President Ranil Wickremesinghe initiates talks with Opposition parties for forming all-party govt in Sri Lanka
Sri Lankan President Ranil Wickremesinghe has initiated negotiations with the Opposition parties to persuade them to join an all-party government led by him as part of his efforts to establish trust in his administration and help the bankrupt country to recover from the worst economic crisis, according to media reports on Friday.
Talks are expected to be completed in one week, the Daily Mirror newspaper quoted sources as saying.
Wickremesinghe on Thursday held talks with the Sri Lanka Freedom Party (SLFP) of former president Miathripala Sirisena.
The main opposition Samagi Jana Balawegaya (SJB) party, however, will not join the government, the newspaper reported.
Instead, some of its MPs are contemplating joining the ruling side individually, the report said.
Meanwhile, the National Freedom Front (NFF) led by MP Wimal Weerawansa pledged support to Wickremesinghe.
Weerawansa said there were two options before the country today - to lead it down the path of an anarchical situation as in Haiti or to salvage it from the current mess at least at the last moment through consensus.
He said President Wickremesinghe had taken genuine steps to resurrect the country from the present abyss and therefore his party was ready to guide that exercise regardless of past political differences or enmity.
The NFF had supported Dullas Alahapperuma in the race for the election of the president on July 20 to succeed Gotabaya Rajapaksa, who resigned after fleeing the country amidst massive anti-government protests.
Minister of Justice Wijeyadasa Rajapakshe on Thursday said that all parties have been invited to form an all-party Government.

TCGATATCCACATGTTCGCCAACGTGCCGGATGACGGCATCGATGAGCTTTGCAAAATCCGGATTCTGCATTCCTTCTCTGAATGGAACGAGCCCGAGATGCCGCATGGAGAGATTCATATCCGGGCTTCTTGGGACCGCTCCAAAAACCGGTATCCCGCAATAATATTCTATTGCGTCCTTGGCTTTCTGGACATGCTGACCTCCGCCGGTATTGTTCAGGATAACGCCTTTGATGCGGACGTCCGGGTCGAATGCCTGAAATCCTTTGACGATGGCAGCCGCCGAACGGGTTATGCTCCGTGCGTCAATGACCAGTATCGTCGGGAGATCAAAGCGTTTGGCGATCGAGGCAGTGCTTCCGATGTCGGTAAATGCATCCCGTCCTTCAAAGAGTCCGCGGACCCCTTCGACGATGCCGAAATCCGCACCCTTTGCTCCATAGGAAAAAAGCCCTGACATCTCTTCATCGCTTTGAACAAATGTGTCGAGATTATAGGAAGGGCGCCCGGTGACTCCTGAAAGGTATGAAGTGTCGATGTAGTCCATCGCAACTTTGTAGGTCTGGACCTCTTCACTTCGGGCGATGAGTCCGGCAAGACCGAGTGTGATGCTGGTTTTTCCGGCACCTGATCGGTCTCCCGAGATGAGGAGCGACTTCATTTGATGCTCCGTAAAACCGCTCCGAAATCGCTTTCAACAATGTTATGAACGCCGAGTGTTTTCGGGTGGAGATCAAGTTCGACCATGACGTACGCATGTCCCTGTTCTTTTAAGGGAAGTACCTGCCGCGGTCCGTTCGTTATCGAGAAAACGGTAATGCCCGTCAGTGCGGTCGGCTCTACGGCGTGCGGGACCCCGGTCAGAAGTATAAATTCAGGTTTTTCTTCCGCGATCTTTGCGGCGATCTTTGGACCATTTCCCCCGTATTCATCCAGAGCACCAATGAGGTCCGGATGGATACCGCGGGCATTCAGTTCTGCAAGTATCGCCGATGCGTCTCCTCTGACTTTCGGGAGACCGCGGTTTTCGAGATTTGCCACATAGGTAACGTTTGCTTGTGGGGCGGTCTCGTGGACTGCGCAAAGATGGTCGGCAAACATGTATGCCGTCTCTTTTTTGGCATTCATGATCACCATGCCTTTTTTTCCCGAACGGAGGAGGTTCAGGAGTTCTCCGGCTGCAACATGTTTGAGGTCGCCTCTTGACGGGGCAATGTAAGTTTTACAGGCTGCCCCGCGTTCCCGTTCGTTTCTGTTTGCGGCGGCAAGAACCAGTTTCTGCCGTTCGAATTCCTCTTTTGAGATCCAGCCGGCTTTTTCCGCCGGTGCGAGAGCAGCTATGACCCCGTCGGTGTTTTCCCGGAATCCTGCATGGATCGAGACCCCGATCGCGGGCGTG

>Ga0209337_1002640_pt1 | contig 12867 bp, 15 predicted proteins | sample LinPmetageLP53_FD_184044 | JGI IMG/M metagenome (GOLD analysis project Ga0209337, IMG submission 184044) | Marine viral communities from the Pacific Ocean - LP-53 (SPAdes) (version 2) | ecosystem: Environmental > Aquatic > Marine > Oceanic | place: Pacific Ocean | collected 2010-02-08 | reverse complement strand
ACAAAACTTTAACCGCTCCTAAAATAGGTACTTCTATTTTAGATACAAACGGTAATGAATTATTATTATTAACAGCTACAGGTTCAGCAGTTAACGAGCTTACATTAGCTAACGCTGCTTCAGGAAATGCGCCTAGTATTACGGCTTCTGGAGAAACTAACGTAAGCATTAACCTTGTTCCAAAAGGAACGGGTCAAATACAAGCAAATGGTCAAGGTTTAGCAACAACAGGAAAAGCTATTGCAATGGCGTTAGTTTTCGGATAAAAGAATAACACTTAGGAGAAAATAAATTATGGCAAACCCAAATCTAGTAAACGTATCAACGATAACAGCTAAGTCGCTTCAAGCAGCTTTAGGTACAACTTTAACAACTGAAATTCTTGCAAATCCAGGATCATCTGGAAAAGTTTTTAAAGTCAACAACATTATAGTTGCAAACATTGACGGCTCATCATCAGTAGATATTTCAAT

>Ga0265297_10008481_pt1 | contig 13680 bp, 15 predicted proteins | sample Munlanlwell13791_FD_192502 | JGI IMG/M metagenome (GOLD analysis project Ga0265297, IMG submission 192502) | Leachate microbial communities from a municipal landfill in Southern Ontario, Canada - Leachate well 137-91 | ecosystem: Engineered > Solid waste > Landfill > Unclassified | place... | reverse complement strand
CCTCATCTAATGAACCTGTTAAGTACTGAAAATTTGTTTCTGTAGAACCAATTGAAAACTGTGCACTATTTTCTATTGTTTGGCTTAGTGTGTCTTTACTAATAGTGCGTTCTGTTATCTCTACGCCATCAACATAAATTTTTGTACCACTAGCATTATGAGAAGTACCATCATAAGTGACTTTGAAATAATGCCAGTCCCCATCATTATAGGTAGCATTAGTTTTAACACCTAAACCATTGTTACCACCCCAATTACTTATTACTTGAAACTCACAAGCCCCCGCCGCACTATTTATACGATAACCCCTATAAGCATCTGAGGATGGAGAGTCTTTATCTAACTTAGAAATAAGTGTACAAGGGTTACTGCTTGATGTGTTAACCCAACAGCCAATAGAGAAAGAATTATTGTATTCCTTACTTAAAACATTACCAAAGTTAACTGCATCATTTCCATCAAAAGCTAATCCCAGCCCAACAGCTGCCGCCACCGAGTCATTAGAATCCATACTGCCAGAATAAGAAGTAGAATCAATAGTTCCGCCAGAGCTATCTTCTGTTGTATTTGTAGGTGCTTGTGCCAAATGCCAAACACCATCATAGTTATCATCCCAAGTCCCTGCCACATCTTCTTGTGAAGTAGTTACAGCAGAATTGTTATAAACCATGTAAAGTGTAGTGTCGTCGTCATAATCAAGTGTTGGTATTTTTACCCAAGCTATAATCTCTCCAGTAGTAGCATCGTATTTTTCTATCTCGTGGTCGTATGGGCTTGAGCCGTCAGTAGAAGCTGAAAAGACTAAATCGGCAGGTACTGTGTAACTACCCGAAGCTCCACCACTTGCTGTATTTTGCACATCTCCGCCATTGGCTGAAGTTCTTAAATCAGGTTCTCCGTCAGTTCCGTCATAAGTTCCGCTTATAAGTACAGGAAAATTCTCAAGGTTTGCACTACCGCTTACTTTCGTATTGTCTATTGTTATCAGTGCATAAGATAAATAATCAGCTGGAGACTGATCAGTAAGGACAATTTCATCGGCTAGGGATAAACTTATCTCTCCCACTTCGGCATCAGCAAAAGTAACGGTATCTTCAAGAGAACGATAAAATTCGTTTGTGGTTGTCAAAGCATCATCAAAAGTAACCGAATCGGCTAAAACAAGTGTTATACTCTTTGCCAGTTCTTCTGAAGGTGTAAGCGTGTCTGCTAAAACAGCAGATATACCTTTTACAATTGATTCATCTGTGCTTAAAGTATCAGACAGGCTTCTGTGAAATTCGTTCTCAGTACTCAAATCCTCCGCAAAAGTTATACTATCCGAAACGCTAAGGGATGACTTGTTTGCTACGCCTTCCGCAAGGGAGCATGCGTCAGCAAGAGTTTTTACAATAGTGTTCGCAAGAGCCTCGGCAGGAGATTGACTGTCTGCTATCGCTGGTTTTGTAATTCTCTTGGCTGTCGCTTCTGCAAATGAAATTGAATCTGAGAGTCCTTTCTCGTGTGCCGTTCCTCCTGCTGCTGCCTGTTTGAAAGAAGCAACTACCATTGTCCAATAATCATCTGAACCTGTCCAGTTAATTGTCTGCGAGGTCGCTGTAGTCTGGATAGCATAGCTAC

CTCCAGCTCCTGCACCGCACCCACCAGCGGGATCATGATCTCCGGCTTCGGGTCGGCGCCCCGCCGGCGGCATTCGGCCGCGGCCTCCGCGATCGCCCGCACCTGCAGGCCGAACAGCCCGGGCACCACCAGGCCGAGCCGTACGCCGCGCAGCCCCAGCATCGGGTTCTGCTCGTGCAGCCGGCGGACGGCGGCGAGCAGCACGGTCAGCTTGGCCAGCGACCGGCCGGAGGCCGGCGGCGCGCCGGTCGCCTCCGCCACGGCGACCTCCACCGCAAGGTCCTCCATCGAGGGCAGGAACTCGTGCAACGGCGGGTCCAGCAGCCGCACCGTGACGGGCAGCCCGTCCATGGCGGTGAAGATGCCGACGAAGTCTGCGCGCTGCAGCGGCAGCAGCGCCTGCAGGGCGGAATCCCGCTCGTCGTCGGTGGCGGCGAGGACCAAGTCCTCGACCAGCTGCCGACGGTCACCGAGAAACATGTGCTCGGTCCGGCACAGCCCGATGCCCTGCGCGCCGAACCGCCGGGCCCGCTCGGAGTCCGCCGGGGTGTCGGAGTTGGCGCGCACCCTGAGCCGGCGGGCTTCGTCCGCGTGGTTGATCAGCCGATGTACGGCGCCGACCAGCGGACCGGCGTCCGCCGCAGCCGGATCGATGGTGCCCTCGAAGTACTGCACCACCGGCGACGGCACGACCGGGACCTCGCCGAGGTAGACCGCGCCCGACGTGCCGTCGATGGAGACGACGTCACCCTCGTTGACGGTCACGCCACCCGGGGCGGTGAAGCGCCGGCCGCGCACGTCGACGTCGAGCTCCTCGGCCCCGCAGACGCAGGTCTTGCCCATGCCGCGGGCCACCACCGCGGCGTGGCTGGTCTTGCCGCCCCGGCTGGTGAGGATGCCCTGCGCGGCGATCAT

The minister said that the government will wait for a limited period of time to see whether the other parties would come forward to join it.
The government seeks to reestablish a sense of trust within the democracy and to resolve the socio-political crises within Sri Lanka with this move, Rajapakshe said.
The minister said that rather than a conflict-ridden Parliament, they expect to establish a peaceful Parliament which does not cause rifts on the problems faced by the people.
Sri Lankan MPs on July 20 elected Wickremesinghe as the country's new president, with the majority of the vote coming from lawmakers representing ousted President Rajapaksa's Sri Lanka Podujana Peramuna (SLPP) party.
There were only two non-SLPP lawmakers in the Cabinet appointed on Friday. Constitutionally, the Cabinet can be extended up to 30 members.
The 73-year-old President was appointed for the rest of the term of Gotabaya Rajapaksa who initially fled to the Maldives and then to Singapore.
Sri Lanka has seen months of mass unrest over the worst economic crisis, with the government declaring bankruptcy in mid-April by refusing to honour its international debt.
Wickremesinghe on Wednesday said his government's main priorities are to fix the country's ailing economy and end the severe fuel shortage that has exacerbated after the last shipment under the Indian credit line arrived in the country in June.